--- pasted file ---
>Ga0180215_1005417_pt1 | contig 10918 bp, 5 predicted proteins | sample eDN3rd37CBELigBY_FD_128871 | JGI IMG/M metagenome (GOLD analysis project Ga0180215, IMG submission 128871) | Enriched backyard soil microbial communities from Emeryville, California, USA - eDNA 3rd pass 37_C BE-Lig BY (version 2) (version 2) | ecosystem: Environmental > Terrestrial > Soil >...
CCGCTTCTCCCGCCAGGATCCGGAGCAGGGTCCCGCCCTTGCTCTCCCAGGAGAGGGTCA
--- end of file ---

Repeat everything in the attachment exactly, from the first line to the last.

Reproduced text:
>Ga0180215_1005417_pt1 | contig 10918 bp, 5 predicted proteins | sample eDN3rd37CBELigBY_FD_128871 | JGI IMG/M metagenome (GOLD analysis project Ga0180215, IMG submission 128871) | Enriched backyard soil microbial communities from Emeryville, California, USA - eDNA 3rd pass 37_C BE-Lig BY (version 2) (version 2) | ecosystem: Environmental > Terrestrial > Soil >...
CCGCTTCTCCCGCCAGGATCCGGAGCAGGGTCCCGCCCTTGCTCTCCCAGGAGAGGGTCA